Most people who have their reservations about drones do so because they’re worried about their privacy. Rightly so! The idea that anyone can fly a drone with a camera can be scary – but we’re all in favour of responsible drone piloting. While rules on privacy vary from country to country, there are a few things to consider when flying your drone to help put the naysayers at ease and improve your own drone experiences…
The legal definition of privacy when it comes to drone flight varies widely between countries and even states. For example, the UK doesn’t have a specific privacy law (seems strange, right?). However, aspects of multiple other legislative rules can be applied in the concept of privacy instead. For example, if you take a picture of a person in a public place, you are allowed to use that image as you wish – but if they’re sunbathing in their backyard, they have an ‘expectation of privacy’ and you could be in trouble under laws regarding voyeurism. Many elements of privacy come under the Human Rights Act 1998, whereby every individual has a ‘right to a private and family life’ (Article 8).
It’s important that wherever you’re flying your drone, you’re aware of the actual law which may affect your responsibilities when it comes to flying a drone and other people’s privacy.
You should be especially aware of the possibility of filming (whether intentionally or not) protected buildings and areas without permission. For example if you fly near a school with a particularly high end camera, you may accidentally be able to record recognisable images of children in a playground. This is Not OK.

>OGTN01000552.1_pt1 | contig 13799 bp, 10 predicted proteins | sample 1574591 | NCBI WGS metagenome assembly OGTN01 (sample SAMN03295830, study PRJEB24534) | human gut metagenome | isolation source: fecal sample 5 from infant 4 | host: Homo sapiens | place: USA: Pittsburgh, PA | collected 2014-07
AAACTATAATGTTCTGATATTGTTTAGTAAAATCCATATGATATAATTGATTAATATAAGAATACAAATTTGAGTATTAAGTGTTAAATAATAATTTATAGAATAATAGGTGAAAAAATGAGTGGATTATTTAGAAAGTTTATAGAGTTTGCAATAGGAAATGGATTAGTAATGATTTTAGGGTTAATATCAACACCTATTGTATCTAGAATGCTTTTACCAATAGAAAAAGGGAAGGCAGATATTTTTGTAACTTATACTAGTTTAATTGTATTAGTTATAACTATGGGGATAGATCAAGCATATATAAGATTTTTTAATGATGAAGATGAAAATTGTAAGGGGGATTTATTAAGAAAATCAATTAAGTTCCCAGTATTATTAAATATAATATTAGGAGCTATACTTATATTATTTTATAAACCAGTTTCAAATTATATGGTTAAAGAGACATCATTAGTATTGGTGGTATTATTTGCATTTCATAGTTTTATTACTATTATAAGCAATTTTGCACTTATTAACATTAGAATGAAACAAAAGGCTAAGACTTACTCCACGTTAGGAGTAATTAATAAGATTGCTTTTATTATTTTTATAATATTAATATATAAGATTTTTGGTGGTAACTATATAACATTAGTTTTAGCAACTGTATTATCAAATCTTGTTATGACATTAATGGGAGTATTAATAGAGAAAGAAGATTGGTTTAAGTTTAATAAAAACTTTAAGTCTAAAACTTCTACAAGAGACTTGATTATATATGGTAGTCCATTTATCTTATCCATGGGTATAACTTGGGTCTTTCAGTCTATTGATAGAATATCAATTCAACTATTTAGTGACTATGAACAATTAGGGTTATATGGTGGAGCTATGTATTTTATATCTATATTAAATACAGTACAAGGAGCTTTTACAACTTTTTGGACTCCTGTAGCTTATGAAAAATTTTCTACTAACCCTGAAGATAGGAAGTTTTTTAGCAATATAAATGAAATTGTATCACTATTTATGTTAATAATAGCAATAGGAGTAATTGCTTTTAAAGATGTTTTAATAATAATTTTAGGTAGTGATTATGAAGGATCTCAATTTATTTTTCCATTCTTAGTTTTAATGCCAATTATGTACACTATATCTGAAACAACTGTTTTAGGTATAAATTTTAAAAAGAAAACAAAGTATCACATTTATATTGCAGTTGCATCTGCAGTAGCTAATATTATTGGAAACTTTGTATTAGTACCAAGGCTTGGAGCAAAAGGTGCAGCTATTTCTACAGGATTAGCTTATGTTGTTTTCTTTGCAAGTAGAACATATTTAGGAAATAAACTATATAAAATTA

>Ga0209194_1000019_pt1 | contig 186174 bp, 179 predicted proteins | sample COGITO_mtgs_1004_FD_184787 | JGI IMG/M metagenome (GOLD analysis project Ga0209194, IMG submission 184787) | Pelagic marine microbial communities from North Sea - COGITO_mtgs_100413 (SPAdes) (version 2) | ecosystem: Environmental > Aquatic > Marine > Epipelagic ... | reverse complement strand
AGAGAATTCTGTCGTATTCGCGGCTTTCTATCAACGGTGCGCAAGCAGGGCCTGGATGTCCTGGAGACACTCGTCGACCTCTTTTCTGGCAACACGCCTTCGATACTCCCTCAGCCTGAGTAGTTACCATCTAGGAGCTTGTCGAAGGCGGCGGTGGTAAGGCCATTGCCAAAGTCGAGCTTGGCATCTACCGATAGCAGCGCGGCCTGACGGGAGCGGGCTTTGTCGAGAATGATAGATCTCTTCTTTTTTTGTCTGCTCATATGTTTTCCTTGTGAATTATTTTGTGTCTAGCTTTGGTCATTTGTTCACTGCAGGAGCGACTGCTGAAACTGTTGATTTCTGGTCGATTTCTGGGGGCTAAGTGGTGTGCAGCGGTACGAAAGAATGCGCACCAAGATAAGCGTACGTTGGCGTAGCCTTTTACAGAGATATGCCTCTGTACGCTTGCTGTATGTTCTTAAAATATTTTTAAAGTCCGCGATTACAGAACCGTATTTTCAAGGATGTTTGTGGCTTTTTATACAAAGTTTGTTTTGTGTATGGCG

Here’s where common sense prevails: just imagine yourself in the other person’s shoes and decide if you’d be happy to have your picture taken or not.
If you’re flying your drone in a public space, it’s easy to assume the permission of anyone present. However, if you’re flying relatively low (within legal limits) or will be filming an event that focuses on specific people, it’s polite to let these people know they are being recorded. At large events this may not be possible, but if you’re the official drone pilot for the event it’s ideal to put clear signs up to let people know they’re being recorded.
It’s a good idea not to live stream images to the internet. There are several reasons for this, but mostly because you might capture something that a person doesn’t want on the internet – we’ll take you back to the sunbathing-in-the-back-garden example again. Record your footage and review it before you post online.
When you fly a drone for commercial purposes, you could need to adhere to data protection laws of the country in which you’re flying.
For example, any images captured of people (even at a private event) where permission has not been granted may need to be destroyed. On the flip side, images may need to be kept according to data protection rules for future reference – for example, if you’re capturing footage for legal reasons during an insurance claim.
Most of the time, privacy rights are common sense, and we trust that you’re smart! However, if you’re flying in an unfamiliar place, if you make sure you’re keeping within the law you’re going to be fine. For example, check a map to ensure you’re not flying within restricted zones such as near places of worship or schools – it’ll make things simpler in the long run!